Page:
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Pulse Nutrition Clinic

Ask The Nutritionist...

October 13, 2016

Published Oct 7, 2016  in The Mission Record.

Q: My kids all come down with colds in the winter months. Is there a natural way to help their immune systems?

A: There are several ways to improve your immunity using diet and herbal supplements. Winter months can increase the incidence of colds and flu because traditionally people spend more time indoors where air is re-circulated and eat less fruits and vegetables that are high in vitamin C. While fresh produce was once available more seasonally, we now have access to it year around, so make sure your children get enough during the cold season. It is true that people are more likely to eat raw foods such as salads and fresh fruit in the summer, because they have a cooling effect on the body. Cooked foods have a warming effect. Although the colder months make people more likely to eat hearty, cooked foods, you can steam or sauté your vegetables and cook fruits to get your nutrients. You can also supplement your vitamin C intake in the winter with Emerg-C, an effervescent vitamin C packet that is easily added to water to form vitamin and mineral complexes that are active in the human body. Give one to each family member each day.

Avoiding allergens in foods helps reduce the load on the immune system, so watch out for your child’s food sensitivities, and even have them tested by a naturopath. Keeping the house clean reduces the exposure to dust and other environmental allergens, but consider using chemical-free cleaning products. All these consumed or inhaled toxins together can make you more likely to catch the next bug.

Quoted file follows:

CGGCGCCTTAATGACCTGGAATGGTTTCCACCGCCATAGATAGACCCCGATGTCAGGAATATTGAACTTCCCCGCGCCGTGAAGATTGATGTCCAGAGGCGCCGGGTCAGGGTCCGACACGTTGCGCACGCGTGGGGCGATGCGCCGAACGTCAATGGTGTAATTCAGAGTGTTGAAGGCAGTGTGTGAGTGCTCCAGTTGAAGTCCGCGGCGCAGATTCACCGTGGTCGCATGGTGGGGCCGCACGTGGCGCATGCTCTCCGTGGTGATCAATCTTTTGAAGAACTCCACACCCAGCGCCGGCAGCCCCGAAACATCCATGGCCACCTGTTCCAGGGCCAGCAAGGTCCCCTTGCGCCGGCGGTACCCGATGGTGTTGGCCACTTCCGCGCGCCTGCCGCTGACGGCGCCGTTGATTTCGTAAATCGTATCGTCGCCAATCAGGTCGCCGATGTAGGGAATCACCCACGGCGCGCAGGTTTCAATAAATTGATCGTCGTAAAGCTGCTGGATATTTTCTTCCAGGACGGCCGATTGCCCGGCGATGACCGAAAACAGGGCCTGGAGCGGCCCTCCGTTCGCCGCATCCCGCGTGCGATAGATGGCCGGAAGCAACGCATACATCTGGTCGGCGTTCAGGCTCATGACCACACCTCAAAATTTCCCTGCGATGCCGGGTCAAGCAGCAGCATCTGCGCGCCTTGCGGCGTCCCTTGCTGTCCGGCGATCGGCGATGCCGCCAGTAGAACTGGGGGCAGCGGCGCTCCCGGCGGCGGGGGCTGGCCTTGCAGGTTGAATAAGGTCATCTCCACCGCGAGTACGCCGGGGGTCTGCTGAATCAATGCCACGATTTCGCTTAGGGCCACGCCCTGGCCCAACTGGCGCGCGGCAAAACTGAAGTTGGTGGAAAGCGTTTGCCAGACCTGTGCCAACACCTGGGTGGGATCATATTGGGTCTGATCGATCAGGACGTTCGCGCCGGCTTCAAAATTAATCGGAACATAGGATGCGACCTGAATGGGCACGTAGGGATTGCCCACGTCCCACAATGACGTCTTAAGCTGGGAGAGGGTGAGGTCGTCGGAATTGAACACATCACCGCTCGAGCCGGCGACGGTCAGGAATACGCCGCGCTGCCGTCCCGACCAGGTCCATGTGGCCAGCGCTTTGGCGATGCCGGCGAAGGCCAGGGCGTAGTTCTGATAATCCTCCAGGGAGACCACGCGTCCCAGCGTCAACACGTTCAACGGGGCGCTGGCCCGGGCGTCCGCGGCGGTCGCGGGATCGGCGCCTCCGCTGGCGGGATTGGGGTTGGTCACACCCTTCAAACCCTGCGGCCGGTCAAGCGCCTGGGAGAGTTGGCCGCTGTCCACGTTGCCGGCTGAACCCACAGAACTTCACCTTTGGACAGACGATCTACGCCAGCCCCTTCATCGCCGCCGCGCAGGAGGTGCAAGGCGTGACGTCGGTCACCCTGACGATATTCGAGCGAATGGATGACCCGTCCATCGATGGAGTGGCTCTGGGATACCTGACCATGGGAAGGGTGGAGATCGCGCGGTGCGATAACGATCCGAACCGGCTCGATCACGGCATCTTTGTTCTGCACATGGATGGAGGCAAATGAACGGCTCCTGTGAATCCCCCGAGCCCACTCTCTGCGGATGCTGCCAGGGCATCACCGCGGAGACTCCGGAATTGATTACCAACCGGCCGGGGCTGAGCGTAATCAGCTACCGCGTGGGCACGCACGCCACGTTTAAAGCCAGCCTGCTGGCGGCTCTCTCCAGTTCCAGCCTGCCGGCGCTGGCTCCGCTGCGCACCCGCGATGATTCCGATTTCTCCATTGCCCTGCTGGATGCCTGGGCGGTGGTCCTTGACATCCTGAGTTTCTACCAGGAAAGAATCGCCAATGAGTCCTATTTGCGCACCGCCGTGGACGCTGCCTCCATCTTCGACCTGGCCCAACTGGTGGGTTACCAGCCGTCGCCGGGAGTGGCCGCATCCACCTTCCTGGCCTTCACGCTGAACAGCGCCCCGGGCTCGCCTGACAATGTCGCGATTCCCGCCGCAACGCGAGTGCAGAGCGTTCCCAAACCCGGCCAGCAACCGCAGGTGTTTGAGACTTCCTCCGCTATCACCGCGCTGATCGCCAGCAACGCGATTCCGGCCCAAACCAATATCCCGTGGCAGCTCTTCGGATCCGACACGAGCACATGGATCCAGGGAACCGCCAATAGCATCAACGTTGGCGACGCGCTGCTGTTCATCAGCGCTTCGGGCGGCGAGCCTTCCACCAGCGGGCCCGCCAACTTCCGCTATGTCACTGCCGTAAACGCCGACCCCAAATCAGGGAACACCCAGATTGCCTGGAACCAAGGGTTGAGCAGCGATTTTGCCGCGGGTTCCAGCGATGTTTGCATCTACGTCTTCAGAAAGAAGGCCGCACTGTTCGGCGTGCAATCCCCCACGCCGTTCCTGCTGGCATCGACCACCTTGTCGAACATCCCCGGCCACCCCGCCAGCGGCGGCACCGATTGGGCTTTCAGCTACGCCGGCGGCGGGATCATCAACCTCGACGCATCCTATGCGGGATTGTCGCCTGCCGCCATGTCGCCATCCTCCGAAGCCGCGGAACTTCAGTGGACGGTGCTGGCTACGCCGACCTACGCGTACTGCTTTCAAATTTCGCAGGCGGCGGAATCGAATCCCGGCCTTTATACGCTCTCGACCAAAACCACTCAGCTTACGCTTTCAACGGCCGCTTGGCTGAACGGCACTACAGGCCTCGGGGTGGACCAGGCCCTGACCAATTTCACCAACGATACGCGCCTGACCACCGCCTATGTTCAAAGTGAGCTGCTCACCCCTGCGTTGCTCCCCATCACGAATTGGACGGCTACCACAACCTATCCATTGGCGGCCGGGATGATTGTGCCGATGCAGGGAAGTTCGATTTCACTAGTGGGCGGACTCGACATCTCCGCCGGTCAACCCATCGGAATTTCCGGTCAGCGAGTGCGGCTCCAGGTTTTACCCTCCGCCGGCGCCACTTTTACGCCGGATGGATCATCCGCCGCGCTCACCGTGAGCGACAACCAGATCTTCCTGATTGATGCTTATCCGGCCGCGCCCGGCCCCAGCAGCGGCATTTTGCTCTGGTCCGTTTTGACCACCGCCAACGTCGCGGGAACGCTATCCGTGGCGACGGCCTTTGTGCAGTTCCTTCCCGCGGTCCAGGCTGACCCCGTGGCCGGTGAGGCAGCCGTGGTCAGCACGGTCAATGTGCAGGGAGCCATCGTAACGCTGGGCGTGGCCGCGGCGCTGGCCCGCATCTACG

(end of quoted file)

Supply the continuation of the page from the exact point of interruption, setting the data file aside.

Herbs that help super-charge immunity include licorice root, which can be consumed as a tea. Simply boil the root for ten minutes or buy as tea bags. Golden seal is a traditional native herb that helps protect against colds and flu, and can be bought in health food stores as a tincture or bulk herb. Astragalus boosts the immune system and can be consumed as tea. Echinacea tinctures work well at the onset of a cold, and should be continued for short durations of perhaps two weeks at a time.

My favorite way to get rid of a cold right when it occurs is to make this potent tea. It has a strong taste, but will often get rid of a cold within 24 hrs. Simply cut fresh slices of ginger root, and boil them in 2 cups of purified water for ten minutes. Then add 2-3 cloves diced fresh garlic. Let the tea sit and infuse the fresh garlic. Drink 1-2 cups of this cold-busting tea hot.

Ask the nutritionist by sending your questions
to emily@pulsenutrition.org  through the end of the month. Emily is the nutritionist at the P U L S E Nutrition Clinic in Mission, B.C.  www.pulsenutrition.org

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